Do you like things a little bit spicy? I’m not sure when it happened for me, but for as long as I can remember I have liked spicy foods. Loved them, actually – even as a child. It was like a badge of honor if you could eat spicy foods without complaining. And I could down some spicy foods.
I like a lot of horseradish in my cocktail sauce. I want it to make my sinuses burn.
I like a lot of wasabi with my sushi. I want my eyes to water and my nose to run.
I put hot sauce on a lot of things, and jalapenos are a common topping for just about anything. When I was pregnant with both my boys I craved many different foods, but mostly it was anything that was spicy, spicy, spicy. The spicier the better – heartburn be damned.
So when I saw this recipe for fermented chili sauce
over at Nourished Kitchen I just knew I had to make it. As much tobasco and sriracha as I go through, it seems like I should know how to make it myself.
You know it’s going to be hot when it starts with 1.5 pounds of habanero peppers. Yes, you read that right – 1.5 pounds. The original recipe calls for three pounds, but since I’m the only lover of chilis in my family, I figured I could make do with a half pint instead of a pint of hot sauce. If I finish it all in a month, then I’ll know I was wrong.
Basically, you just throw them in the bowl of your food processor with a couple cloves of garlic, a tablespoon of sucanat, a teaspoon of unrefined sea salt and 1/8 cup of whey.
Puree it until it looks like this.
Spoon the mixture into some clean mason jars and stick it in a corner of your kitchen for about a week. This is mine sitting next to some sauerkraut and some ketchup that I was also fermenting. Screw the rings on, but don’t get them too tight – you want there to be some escape for the gases from the bubbles that begin to form as the fermentation process progresses. Check them periodically – if the lids begin to get hard when you press on them, unscrew the rings and allow some of the gas to escape. After about a week, strain the mixture through a fine mesh sieve into a bowl. Pour the resulting liquid into a half-pint jar, and spoon the leftover paste into a pint jar.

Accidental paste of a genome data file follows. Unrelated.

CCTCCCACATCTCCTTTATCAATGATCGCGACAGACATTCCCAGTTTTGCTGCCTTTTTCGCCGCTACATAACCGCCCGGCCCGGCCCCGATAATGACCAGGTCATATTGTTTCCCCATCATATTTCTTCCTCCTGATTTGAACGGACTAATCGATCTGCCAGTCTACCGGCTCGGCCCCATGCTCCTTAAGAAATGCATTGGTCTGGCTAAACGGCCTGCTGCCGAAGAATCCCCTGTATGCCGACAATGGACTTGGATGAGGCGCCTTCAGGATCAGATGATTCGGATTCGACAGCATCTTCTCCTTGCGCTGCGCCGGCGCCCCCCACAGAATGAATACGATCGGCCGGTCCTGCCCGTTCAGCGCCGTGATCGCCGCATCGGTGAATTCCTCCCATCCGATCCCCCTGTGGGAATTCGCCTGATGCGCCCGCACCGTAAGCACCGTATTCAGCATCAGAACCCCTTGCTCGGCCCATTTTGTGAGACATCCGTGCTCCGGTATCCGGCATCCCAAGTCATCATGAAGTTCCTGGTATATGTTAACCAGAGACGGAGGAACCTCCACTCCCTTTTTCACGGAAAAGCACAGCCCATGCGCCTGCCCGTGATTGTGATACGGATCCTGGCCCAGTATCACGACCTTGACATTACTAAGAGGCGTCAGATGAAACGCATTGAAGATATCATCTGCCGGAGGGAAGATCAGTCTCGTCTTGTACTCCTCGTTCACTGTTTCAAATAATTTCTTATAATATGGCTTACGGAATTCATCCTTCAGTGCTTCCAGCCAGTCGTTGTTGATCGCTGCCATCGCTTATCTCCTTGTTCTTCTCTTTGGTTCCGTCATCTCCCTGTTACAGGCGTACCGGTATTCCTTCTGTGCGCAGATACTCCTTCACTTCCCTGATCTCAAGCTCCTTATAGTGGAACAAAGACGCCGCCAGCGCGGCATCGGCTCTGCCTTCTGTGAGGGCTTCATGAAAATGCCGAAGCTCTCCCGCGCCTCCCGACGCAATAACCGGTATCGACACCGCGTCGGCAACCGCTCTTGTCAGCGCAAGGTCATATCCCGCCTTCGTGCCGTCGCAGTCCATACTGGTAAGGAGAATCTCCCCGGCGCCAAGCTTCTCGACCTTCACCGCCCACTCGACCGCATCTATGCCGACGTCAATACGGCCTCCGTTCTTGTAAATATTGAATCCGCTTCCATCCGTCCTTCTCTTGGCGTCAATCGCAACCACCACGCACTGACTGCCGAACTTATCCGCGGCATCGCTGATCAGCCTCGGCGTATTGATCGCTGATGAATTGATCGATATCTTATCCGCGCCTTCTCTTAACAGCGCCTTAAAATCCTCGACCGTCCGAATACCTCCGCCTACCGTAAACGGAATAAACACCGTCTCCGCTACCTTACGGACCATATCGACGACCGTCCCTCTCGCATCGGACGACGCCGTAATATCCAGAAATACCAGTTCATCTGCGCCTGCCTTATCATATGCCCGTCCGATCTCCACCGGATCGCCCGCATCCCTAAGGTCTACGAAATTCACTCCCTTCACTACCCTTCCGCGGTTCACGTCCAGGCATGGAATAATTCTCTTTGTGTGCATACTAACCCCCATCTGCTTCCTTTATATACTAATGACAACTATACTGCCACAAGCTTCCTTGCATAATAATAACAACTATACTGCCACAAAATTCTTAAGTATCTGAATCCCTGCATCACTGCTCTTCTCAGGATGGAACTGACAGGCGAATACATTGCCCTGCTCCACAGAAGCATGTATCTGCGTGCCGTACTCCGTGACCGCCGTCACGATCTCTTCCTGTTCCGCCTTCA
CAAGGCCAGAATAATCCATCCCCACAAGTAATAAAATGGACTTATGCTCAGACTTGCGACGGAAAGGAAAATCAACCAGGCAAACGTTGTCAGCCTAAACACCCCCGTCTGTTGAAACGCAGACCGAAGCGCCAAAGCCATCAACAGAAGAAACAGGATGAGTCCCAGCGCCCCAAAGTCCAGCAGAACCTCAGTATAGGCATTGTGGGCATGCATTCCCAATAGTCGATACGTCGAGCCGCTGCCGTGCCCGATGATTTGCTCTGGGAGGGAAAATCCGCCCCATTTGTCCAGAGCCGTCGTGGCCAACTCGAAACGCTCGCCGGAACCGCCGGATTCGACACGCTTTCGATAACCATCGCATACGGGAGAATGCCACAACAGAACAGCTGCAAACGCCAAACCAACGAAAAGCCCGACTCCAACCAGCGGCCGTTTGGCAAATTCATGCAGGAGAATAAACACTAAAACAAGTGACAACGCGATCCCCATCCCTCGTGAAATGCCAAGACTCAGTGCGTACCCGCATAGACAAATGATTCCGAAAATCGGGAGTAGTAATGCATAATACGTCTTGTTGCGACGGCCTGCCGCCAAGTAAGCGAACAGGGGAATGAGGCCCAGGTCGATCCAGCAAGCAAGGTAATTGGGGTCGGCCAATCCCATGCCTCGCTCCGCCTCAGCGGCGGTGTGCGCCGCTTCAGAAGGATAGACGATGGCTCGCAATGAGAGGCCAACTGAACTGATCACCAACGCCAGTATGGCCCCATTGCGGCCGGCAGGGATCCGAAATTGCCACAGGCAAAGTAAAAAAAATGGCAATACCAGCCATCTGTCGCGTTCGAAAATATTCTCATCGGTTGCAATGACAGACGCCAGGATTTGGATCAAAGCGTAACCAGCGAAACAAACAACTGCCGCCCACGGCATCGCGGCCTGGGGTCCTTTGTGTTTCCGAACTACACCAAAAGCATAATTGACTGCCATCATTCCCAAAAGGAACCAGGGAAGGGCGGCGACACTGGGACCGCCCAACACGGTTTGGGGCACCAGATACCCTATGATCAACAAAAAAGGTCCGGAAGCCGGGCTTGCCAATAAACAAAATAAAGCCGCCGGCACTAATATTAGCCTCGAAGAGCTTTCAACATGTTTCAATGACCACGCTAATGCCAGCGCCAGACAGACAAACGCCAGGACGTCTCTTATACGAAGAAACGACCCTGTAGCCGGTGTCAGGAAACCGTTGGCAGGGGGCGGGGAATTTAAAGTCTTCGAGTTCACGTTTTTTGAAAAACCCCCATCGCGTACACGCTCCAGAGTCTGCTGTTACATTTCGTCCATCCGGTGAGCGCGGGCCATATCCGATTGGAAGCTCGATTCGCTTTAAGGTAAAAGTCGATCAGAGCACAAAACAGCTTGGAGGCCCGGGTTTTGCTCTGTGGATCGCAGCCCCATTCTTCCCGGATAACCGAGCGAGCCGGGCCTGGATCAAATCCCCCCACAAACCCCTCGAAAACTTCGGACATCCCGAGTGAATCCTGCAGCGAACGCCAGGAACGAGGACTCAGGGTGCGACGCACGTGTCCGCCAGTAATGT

These will keep in your fridge for a couple of months. Oddly enough, I like the sauce, but I find myself reaching for that paste almost every day. I put it in some pickles I was making the other day, I put a tiny bit in some scrambled eggs the other morning, and I mixed some in with my pasta carbonara for dinner tonight.
It’s hot – that’s for absolute certain. But it also has a perfume-y, almost floral quality to it. It doesn’t take much, just about 1/8 teaspoon will lend plenty of heat to a full plate of food without detracting from the flavor of the food.
If you like things spicy, then I highly recommend making this. It will make your eyes water, your nose run, your sinuses burn and your brow sweat – just as a good chili paste should.